The suspension is another delight as it soaks up bumps fairly well. Scooters like this typically have stiff rear springs. However, the PCX’s feel far smoother than its competitors even without a pillion.
Another part of the course included a long straight with which to test its acceleration. You can certainly feel the power from the extra 10cc. However, what was most impressive was how smooth and relatively quiet it was. Most of its competitors feel strained under hard acceleration, but the PCX still felt quite smooth and hardly troubled by it.
Once up to speed, we arrived at the braking area where we got to test the PCX with the combi-braking system (CBS) and Anti-lock braking system (ABS).
The CBS hardly feels like a compromise as when the rear brake lever is depressed, it automatically applies pressure to the front brake for more stopping power. It brakes much better than expected, stopping far sooner than you would expect. In fact, you can ride around the city using just the rear brake, knowing the CBS will apply to the front whenever needed.
The ABS model brakes nearly as well. However, bear in mind that ABS is only fitted on the front disc. In emergency situations, it’s still quite possible to lock up the rear wheel during hard braking.
Finally, Honda gave us a chance to try the Honda Selectable Torque Control (HSTC). This is its new traction control system usually fitted on its bigger bikes. HSTC constantly monitors the speed of both the front and rear wheels. If there is a bigger difference than usual, it will cut off the throttle and power delivered to the rear wheels to reduce its speed and regain control. This happens several times a second so you hardly feel it at all. In essence, this system is to prevent wheelspin when riding over slippery surfaces like sand, water, or even oil slicks. It can be turned off, but we don’t recommend it. With HSTC on, the PCX is incredibly smooth.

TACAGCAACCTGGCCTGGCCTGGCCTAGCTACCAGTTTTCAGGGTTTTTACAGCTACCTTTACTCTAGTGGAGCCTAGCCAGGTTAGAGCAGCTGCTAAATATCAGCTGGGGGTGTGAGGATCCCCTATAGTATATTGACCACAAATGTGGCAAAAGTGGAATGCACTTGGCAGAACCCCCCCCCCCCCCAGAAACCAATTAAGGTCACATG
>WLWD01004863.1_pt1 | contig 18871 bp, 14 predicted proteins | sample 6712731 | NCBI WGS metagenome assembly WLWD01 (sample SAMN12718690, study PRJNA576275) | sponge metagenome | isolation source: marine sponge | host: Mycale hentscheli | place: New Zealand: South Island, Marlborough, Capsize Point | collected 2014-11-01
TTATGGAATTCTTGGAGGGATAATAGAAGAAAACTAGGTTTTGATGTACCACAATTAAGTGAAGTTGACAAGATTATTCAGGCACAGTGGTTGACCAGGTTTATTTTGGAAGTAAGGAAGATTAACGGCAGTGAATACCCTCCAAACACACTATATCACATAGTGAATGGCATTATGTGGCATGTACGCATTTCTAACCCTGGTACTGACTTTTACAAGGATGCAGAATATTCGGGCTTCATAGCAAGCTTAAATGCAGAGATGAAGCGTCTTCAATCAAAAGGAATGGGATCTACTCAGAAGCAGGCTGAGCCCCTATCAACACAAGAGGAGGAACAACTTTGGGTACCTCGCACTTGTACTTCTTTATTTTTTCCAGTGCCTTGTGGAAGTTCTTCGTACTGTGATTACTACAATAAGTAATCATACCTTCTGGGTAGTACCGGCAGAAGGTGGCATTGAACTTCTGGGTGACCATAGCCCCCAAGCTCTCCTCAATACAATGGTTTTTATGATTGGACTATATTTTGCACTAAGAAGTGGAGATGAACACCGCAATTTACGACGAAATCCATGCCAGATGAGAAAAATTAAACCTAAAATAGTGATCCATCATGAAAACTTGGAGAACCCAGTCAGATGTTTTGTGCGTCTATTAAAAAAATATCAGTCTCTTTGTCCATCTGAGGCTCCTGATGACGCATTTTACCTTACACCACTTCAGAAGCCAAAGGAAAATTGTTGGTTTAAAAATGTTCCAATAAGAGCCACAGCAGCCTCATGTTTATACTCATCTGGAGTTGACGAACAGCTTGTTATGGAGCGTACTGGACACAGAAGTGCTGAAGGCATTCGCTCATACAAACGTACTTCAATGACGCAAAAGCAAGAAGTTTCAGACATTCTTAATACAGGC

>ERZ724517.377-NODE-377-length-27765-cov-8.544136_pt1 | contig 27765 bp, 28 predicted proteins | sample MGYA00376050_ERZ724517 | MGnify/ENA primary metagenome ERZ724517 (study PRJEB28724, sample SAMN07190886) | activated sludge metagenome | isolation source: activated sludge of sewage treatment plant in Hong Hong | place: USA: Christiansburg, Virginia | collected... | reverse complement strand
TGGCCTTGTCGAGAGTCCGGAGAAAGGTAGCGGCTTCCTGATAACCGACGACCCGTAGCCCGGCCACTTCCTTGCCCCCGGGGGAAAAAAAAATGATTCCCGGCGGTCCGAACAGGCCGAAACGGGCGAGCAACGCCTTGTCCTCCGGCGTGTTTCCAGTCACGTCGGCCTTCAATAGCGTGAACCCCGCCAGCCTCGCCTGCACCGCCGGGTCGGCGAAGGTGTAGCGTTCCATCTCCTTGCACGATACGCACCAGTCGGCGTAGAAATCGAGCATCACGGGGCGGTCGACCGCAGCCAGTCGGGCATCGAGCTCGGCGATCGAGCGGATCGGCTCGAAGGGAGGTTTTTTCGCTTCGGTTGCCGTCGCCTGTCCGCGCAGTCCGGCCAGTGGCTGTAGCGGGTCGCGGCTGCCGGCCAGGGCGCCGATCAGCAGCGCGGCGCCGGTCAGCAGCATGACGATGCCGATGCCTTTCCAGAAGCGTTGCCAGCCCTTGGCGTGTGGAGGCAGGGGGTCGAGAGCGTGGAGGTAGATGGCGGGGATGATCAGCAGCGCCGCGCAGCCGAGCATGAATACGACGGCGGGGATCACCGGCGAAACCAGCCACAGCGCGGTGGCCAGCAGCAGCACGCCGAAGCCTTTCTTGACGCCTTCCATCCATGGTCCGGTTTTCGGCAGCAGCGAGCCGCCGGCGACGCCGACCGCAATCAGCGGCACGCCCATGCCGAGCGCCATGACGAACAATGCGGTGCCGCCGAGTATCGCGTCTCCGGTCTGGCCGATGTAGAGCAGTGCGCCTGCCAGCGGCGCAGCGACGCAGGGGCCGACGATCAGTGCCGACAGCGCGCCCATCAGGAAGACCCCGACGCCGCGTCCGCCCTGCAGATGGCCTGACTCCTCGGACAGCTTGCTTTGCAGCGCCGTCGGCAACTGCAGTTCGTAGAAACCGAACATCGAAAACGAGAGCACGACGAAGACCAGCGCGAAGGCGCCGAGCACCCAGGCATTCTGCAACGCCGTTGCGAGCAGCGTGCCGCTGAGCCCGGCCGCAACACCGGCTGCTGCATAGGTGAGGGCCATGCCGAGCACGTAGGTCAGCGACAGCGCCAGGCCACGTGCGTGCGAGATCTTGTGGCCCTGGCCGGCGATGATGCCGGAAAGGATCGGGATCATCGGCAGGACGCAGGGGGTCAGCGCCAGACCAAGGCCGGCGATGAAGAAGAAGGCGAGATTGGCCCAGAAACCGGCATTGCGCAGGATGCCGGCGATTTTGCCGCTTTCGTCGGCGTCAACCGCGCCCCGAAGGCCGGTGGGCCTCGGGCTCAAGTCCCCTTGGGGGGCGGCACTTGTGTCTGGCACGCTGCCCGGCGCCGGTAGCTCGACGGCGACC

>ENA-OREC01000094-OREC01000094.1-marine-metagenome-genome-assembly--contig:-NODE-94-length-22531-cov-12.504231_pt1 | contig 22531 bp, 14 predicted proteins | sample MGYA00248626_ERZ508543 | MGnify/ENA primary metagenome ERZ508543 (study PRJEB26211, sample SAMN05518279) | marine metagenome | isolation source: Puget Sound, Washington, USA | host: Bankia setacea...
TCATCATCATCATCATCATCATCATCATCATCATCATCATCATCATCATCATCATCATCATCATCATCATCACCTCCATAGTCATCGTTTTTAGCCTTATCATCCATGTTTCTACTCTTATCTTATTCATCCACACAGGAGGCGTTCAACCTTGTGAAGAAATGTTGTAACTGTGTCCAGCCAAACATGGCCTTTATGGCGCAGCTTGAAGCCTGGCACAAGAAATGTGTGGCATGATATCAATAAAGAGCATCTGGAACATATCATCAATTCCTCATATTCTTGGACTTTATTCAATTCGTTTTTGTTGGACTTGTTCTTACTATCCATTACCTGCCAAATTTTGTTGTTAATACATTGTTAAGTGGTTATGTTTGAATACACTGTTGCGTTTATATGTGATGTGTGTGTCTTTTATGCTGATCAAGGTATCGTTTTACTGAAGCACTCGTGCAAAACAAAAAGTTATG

Though our time with the PCX160 was short, we still came away quite impressed. Honda has radically improved its refinement, making it run smoother but more effortless. It all adds up to make it feel far more premium and more luxurious than some of its competitors.
It certainly makes the PCX160 an easy choice, particularly when compared against Honda’s other offerings like the Airblade 150 and ADV150. The PCX offers the most comfortable ride, smooth power delivery, and style uniquely its own. Unlike other models where the entry level feels like it's stripped of vital features, even the PCX160 CBS still feels like a solid deal, packed with features.
For those looking for a ride that makes them stand out, but still performs as sophisticated as it looks, the PCX160 is it.
We're certainly excited for it, but we'll just have to wait. The all-new Honda PCX160 will be available at all Honda dealerships nationwide on May 2021. Those interested may already make reservations.